Skip to Main Content

About Lashanda Skerritt

Lashanda Skerritt is a fourth-year MD-PhD Candidate at McGill University. She is pursuing her PhD in family medicine and primary care. Her dissertation focuses on reproductive health care for women living with HIV. In 2016, she founded a mentorship program aimed at supporting high school students from underrepresented groups in medicine to explore careers in health care.

Introduction

Increasing diversity in academic medicine has been a priority for many years. Despite marginal improvements, programs are still struggling with it. This chapter explains the under-discussed issue of diversity within the physician-scientist workforce, recognizing the feelings of marginalization that students from underrepresented groups may experience. The chapter aims to provide concrete advice for success as an MD-PhD student and an underrepresented minority.

The physician-scientist workforce has historically been a place of underrepresentation for groups who identify as women, Black, Indigenous, People of Colour LGBTQ+, and from low socioeconomic status. Some strides have been made. For instance, a generation ago, women made up a small proportion of MD and MD-PhD programs. Now, women are equally represented or account for more than half of MD-only and MD-PhD training programs in the United States and Canada. However, women are underrepresented among MD-PhD grant holders and in senior academic positions. Compared to men, women MD-PhDs are less likely to pursue and advance in careers in academic medicine after completing their training. The disparity is even greater in leadership positions. In essence, gender discrepancy in the physician-scientist workforce is not an issue of recruitment but rather of retention.

WHAT YOU NEED TO KNOW

  • Some MD-PhD programs have a diversity issue that combines many of the factors that contribute to underrepresentation in medicine and graduate studies.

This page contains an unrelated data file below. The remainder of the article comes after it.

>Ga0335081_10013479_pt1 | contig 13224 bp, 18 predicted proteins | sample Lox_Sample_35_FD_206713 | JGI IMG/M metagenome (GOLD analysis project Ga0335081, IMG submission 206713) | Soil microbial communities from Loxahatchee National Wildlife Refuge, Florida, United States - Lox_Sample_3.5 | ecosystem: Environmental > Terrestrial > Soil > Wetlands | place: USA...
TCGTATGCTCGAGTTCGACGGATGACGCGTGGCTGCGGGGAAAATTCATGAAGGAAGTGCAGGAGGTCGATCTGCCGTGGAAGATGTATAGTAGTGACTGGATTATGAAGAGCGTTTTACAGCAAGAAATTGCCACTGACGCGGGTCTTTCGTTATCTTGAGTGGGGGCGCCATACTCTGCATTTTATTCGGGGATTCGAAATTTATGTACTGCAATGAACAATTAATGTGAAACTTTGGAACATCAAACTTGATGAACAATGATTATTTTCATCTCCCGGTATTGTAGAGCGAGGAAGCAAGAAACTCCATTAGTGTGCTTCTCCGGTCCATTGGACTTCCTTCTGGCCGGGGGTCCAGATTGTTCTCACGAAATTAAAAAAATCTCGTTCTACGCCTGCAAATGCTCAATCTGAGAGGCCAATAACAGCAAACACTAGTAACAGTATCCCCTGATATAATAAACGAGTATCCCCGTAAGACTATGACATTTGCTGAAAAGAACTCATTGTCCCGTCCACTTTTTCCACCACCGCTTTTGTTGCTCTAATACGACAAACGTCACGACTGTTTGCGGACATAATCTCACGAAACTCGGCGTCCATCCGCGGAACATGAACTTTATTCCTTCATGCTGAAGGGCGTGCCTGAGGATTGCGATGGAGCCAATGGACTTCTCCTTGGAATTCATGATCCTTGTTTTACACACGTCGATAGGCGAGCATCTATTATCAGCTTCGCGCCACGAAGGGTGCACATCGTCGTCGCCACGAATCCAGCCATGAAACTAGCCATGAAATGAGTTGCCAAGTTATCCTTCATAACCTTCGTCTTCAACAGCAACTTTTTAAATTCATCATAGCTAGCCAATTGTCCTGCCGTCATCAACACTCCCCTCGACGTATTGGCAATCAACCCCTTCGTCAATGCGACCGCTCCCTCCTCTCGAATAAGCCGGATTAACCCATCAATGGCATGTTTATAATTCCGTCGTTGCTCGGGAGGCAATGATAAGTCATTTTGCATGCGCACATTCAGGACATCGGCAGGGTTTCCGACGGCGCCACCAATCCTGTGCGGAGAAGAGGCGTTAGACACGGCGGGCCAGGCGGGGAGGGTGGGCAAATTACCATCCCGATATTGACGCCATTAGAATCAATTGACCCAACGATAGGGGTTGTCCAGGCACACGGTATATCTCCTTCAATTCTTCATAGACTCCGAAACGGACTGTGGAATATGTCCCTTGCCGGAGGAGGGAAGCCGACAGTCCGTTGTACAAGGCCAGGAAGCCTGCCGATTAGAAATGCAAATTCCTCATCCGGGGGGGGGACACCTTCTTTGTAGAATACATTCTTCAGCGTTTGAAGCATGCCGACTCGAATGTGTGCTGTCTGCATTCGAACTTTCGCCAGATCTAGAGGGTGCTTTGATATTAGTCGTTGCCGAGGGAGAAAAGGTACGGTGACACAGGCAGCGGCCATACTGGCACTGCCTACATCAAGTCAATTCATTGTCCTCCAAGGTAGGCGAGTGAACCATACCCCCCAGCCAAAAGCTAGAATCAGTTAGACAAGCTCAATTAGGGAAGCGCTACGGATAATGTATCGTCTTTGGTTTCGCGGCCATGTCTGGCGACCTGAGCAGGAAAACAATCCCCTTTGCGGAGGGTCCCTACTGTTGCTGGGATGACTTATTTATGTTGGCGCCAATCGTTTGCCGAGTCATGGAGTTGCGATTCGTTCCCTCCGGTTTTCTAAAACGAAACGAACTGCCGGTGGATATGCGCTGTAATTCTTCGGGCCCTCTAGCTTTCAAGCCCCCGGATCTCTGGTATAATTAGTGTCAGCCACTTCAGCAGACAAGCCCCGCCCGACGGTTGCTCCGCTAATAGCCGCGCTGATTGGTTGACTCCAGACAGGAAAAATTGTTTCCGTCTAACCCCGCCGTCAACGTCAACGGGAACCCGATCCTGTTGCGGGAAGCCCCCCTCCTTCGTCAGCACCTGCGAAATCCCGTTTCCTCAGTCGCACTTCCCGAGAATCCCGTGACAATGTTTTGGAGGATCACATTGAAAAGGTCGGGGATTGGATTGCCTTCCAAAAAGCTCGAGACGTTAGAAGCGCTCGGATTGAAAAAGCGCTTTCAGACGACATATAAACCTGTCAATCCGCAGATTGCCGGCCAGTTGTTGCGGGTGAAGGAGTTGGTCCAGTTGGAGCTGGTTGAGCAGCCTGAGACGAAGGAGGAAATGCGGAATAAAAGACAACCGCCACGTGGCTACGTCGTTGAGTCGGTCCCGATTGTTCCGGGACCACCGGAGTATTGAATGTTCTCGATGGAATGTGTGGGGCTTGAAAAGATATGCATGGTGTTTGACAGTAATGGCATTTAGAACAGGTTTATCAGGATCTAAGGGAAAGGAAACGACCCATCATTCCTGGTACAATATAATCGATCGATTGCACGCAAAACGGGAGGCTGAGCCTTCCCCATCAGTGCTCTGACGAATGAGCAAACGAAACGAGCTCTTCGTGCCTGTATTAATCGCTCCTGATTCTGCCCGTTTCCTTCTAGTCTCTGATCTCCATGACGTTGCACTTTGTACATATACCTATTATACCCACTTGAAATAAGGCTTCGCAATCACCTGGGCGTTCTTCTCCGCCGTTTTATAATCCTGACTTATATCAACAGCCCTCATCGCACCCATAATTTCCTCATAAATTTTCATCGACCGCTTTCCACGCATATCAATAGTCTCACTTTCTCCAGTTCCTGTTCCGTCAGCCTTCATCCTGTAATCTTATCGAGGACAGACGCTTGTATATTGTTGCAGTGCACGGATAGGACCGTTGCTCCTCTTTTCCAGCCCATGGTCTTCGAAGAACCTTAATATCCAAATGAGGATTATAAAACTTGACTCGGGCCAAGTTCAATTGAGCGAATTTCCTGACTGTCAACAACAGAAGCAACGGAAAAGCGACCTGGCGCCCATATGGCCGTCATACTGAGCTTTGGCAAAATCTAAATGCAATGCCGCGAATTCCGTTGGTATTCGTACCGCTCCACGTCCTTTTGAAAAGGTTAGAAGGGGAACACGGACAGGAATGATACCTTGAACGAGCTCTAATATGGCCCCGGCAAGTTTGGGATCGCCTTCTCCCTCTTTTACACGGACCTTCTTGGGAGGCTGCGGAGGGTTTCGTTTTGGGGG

• Underrepresented minorities should build effective mentorship relationships with a diversity of mentors.

  • Don’t overlook the importance of sponsors. Sponsors use their organizational capital and credibility to create opportunities to help you advance in your career.

  • Maintaining relationships outside of medicine and academia can help to combat feelings of isolation as a minority.

  • Take advantage of resources created to provide equitable support for minorities.

On the other hand, although retention is an issue in the MD-PhD pathway for Black, Indigenous and People of Colour students, so is recruitment. These students are severely underrepresented among MD-PhD program matriculants. Moreover, diversity and inclusivity issues have been reported among LGBTQ+ medical students. Fear of discrimination prevents non-cis-gender students from disclosing their gender identity. Lack of support in training programs also contributes to the underrepresentation of students with disabilities, including hearing, vision, cognitive, mobility, and independence impairments. Supporting a diverse population of MD-PhD trainees is essential to establishing a diverse, productive, and innovative workforce of physician-scientists.

This chapter positions the topic of diversity within the context of physician-scientist training, written with underrepresented minorities in mind. If you identify as an underrepresented minority and are considering, beginning, or pursuing ...

Pop-up div Successfully Displayed

This div only appears when the trigger link is hovered over. Otherwise it is hidden from view.